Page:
Canyon Highway District #4 (CHD4) has developed a Draft Transportation Planning Study that will prioritize projects for the future. More information regarding the Highway District's function and Asset Management Program is provided below.
Demographic trends were evaluated based on Community Planning Association of Southwest Idaho (COMPASS) models and supporting Geographic Information System (GIS) data. The following exhibits identify current conditions, historical trends, and future projections of demographics within the CHD4 jurisdiction.
- 2018 and 2040 Population
- 2018 vs. 2040 Population Difference
- 2018 Existing Land-Use and 2040 Planned Land-Use
- Building Permits
Multimodal transportation planning documents from other jurisdictions were evaluated along with stakeholder and CHD4 personnel meetings for inclusion into the report. The exhibits are based on GIS data provided by COMPASS. The following are definitions of terms used in the report:
- Pathways are considered to accommodate multi-modal transportation and are physically separated from the roadway. Pathways are typically used in areas where vehicle traffic travels at high speeds.
- Bike Lanes are lanes approximately 4-5 feet in width dedicated to modes of transportation faster than walking/running and slower than vehicles.
- Shared Roadways are roadways dedicated to modes of transportation faster than walking/running. Automobiles are anticipated to be able to pass bicyclists with an acceptable amount of delay for traffic to create a passing opportunity.
- Sidewalks are dedicated to walking/running transportation.
Please note, bus stops are also displayed.
- Existing Bike/Ped Facilities and Planned Bike/Ped Facilities
The CHD4 roadway network was analyzed by intersections and road segments. Traffic volumes counted for 2018 and projected for 2040 were used to determine the Level of Service. A LOS D is adequate but approaching unstable flow. Therefore, LOS D segments and intersections were identified, and LOS E or F segments and intersections were listed as needing improvement.
- 2018 and 2040 Intersections
- 2018 and 2040 Segments
- 2018 and 2040 Needed Improvements
Two safety analysis approaches for road networks are analyzing crash data, referred to as substantive, and comparison of actual conditions to recommended standards or practices, referred to a nominal approach. Evaluation of crash data can look at trends across the whole roadway system or identify specific locations of concern.
An example of a system wide concern might be a higher than anticipated nighttime intersection crash rate that may indicate a need for enhanced nighttime visibility. A specific location issue might be a curve that has a higher crash rate than the remainder of the road segment. Intersection and non-intersection related crashes are often analyzed separately, since these crash types typically have different contributing factors and therefore involve different mitigation measures.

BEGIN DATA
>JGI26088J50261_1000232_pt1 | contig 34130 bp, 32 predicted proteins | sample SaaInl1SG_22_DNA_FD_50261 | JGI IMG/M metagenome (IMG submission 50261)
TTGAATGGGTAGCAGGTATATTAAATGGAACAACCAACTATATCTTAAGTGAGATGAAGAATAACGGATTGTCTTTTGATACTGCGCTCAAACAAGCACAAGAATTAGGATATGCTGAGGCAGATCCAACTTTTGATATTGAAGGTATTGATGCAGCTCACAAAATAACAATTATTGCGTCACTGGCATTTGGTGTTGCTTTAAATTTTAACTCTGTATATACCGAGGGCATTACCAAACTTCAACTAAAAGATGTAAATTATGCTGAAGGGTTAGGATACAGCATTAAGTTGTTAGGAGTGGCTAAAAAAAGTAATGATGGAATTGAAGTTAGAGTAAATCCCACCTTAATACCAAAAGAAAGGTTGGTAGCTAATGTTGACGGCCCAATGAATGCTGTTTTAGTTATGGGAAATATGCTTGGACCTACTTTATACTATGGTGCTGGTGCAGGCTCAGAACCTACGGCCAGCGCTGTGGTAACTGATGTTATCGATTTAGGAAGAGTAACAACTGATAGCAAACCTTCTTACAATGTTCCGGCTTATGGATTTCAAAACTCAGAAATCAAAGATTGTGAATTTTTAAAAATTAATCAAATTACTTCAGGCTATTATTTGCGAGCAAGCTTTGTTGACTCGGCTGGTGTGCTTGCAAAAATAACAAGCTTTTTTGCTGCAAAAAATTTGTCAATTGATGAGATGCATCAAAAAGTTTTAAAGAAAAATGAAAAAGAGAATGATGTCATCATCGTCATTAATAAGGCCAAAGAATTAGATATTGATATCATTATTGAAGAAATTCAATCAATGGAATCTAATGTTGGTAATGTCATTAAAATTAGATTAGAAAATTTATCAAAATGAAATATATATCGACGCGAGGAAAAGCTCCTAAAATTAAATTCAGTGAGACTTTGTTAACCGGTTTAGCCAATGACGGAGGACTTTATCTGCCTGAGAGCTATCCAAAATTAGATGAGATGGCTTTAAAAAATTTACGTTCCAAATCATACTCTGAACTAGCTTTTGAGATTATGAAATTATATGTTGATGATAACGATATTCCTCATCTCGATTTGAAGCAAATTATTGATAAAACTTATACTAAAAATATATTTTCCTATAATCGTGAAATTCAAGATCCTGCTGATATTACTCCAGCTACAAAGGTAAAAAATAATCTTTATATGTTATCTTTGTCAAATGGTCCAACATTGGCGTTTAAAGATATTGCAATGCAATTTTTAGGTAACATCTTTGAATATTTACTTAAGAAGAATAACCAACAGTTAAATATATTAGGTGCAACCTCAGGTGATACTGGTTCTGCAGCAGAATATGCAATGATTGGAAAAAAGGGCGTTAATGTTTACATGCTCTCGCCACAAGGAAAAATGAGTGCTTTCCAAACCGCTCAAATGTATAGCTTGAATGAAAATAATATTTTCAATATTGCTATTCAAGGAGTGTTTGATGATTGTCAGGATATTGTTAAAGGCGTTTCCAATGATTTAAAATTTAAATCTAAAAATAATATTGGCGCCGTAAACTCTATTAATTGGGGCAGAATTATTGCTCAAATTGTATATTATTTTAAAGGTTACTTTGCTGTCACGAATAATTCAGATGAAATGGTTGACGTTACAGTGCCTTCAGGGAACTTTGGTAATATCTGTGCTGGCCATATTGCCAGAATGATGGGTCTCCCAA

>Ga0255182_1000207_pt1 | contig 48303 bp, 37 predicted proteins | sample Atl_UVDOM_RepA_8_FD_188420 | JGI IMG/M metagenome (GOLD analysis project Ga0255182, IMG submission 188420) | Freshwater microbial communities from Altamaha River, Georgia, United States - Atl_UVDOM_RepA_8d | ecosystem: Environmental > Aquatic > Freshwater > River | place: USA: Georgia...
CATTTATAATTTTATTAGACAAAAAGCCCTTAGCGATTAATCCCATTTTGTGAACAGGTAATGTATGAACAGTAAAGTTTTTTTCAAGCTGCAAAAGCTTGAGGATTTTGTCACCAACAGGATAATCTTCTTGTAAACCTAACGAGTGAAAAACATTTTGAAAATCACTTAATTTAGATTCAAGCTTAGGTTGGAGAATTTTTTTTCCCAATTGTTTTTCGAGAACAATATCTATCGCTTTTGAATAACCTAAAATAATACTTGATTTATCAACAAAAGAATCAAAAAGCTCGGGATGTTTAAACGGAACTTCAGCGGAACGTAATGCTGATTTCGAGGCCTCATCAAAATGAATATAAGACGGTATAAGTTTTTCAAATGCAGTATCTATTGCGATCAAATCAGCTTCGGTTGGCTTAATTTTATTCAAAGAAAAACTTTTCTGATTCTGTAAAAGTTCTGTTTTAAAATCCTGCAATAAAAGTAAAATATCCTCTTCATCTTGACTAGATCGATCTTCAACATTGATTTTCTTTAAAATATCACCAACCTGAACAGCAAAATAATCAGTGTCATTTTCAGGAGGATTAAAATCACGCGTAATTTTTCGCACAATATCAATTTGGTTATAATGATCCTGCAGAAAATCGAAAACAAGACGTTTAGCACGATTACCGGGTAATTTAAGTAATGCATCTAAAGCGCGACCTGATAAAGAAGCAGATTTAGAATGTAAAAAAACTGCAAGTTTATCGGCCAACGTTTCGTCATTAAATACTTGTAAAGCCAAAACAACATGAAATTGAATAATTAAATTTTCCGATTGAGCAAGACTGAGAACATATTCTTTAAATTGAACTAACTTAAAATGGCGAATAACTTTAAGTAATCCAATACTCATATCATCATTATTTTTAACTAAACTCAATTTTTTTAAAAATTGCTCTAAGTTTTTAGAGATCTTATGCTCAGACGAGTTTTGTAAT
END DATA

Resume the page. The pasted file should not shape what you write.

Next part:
Systematic (system wide) issues are often identified by looking for trends in crash data, including time of day, weather, or contributing circumstances. Specific locations of concern are typically identified by looking for clusters of crashes along a road segment or intersection, and then analyzing data for that location. The nominal approach compares the system to geometric standards or guidelines that may or may not have an effect on crash occurrences. Examples of these are road curvature, intersection angle, road grade (steepness), and side slopes.
One of the primary obligations of the Highway District is to maintain the roads, bridges, culverts, and related components of the local road system. There are 320.1 miles of roadway in the District’s current road network, which the District evaluates the condition of every two years. Based on condition, history, traffic, and coordination with other needs, the District develops a schedule for preventative maintenance and major rehabilitation with the goal of maintaining an acceptable level of pavement condition throughout the road network. There are 109 bridges maintained by the District as part of the roadway system that vary from 8’ to 433’ in length. Bridges are inspected on a 1, 2, or 4 year cycle depending on their condition. Based on the condition ratings of various bridge components, maintenance, rehabilitation/repairs, replacements are scheduled. Bridge width is also considered to determine the need for widening. The District’s inventory of all culverts, including those at driveways, exceeds 4100, with 139 that have diameters or spans greater than 42 inches. Similar to bridges, culverts larger than 30” (225 total) are inspected every 1 to 4 years depending on condition and are scheduled for maintenance, rehabilitation, or replacement depending on their condition. Pavement, bridge, and culvert projects are coordinated to provide the most efficient approach to maintaining these public assets. A more detailed description of these programs is provided in the Asset Management Summary.